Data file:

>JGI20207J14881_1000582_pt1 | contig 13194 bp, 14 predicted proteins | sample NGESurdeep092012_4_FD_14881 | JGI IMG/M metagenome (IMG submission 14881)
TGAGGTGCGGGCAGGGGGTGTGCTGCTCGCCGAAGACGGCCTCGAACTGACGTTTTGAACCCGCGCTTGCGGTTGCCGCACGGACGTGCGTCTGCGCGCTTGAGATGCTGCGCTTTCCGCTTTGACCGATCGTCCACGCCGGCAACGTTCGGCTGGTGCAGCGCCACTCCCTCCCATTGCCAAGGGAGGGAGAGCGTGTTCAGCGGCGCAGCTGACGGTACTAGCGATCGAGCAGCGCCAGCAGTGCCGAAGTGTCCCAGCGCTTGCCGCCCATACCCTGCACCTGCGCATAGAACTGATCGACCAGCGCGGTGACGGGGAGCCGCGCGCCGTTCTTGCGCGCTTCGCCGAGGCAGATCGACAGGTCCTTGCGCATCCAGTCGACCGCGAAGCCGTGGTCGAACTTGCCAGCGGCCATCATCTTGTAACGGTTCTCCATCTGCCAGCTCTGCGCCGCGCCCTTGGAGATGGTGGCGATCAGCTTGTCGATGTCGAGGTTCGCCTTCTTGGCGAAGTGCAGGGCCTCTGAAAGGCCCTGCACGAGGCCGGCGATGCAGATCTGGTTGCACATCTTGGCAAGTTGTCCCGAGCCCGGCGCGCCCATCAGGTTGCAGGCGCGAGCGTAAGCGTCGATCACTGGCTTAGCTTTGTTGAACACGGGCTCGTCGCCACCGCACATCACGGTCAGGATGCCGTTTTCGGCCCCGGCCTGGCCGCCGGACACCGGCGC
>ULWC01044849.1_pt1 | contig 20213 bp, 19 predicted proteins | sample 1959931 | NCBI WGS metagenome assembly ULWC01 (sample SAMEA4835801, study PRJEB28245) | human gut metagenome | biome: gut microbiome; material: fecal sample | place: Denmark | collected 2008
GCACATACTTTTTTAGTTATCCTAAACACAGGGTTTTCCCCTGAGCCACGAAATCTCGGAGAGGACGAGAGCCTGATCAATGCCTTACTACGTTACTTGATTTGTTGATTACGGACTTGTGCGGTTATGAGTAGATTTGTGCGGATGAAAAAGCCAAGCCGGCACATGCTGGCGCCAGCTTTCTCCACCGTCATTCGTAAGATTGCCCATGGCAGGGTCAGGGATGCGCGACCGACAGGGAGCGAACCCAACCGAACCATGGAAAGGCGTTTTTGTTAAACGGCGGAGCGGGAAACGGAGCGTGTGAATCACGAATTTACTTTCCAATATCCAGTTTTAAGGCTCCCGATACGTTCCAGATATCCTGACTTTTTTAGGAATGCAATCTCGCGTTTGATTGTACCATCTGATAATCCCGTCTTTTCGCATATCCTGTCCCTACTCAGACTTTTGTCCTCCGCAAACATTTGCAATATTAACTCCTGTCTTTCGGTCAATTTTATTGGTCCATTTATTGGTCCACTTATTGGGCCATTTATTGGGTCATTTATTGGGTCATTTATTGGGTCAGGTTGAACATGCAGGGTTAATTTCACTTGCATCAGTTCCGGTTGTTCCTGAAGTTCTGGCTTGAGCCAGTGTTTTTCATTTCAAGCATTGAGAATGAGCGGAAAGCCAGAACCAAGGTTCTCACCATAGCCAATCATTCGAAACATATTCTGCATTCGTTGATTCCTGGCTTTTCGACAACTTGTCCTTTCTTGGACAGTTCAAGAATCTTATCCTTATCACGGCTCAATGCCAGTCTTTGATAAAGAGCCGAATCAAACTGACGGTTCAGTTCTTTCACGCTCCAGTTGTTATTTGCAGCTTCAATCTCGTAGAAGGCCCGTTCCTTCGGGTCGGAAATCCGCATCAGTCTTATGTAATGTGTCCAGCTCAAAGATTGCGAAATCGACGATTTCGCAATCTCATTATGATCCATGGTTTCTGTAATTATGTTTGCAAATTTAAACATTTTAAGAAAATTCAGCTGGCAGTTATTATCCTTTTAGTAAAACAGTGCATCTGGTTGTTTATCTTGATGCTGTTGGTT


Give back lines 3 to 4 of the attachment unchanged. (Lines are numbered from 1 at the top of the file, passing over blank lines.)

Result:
>ULWC01044849.1_pt1 | contig 20213 bp, 19 predicted proteins | sample 1959931 | NCBI WGS metagenome assembly ULWC01 (sample SAMEA4835801, study PRJEB28245) | human gut metagenome | biome: gut microbiome; material: fecal sample | place: Denmark | collected 2008
GCACATACTTTTTTAGTTATCCTAAACACAGGGTTTTCCCCTGAGCCACGAAATCTCGGAGAGGACGAGAGCCTGATCAATGCCTTACTACGTTACTTGATTTGTTGATTACGGACTTGTGCGGTTATGAGTAGATTTGTGCGGATGAAAAAGCCAAGCCGGCACATGCTGGCGCCAGCTTTCTCCACCGTCATTCGTAAGATTGCCCATGGCAGGGTCAGGGATGCGCGACCGACAGGGAGCGAACCCAACCGAACCATGGAAAGGCGTTTTTGTTAAACGGCGGAGCGGGAAACGGAGCGTGTGAATCACGAATTTACTTTCCAATATCCAGTTTTAAGGCTCCCGATACGTTCCAGATATCCTGACTTTTTTAGGAATGCAATCTCGCGTTTGATTGTACCATCTGATAATCCCGTCTTTTCGCATATCCTGTCCCTACTCAGACTTTTGTCCTCCGCAAACATTTGCAATATTAACTCCTGTCTTTCGGTCAATTTTATTGGTCCATTTATTGGTCCACTTATTGGGCCATTTATTGGGTCATTTATTGGGTCATTTATTGGGTCAGGTTGAACATGCAGGGTTAATTTCACTTGCATCAGTTCCGGTTGTTCCTGAAGTTCTGGCTTGAGCCAGTGTTTTTCATTTCAAGCATTGAGAATGAGCGGAAAGCCAGAACCAAGGTTCTCACCATAGCCAATCATTCGAAACATATTCTGCATTCGTTGATTCCTGGCTTTTCGACAACTTGTCCTTTCTTGGACAGTTCAAGAATCTTATCCTTATCACGGCTCAATGCCAGTCTTTGATAAAGAGCCGAATCAAACTGACGGTTCAGTTCTTTCACGCTCCAGTTGTTATTTGCAGCTTCAATCTCGTAGAAGGCCCGTTCCTTCGGGTCGGAAATCCGCATCAGTCTTATGTAATGTGTCCAGCTCAAAGATTGCGAAATCGACGATTTCGCAATCTCATTATGATCCATGGTTTCTGTAATTATGTTTGCAAATTTAAACATTTTAAGAAAATTCAGCTGGCAGTTATTATCCTTTTAGTAAAACAGTGCATCTGGTTGTTTATCTTGATGCTGTTGGTT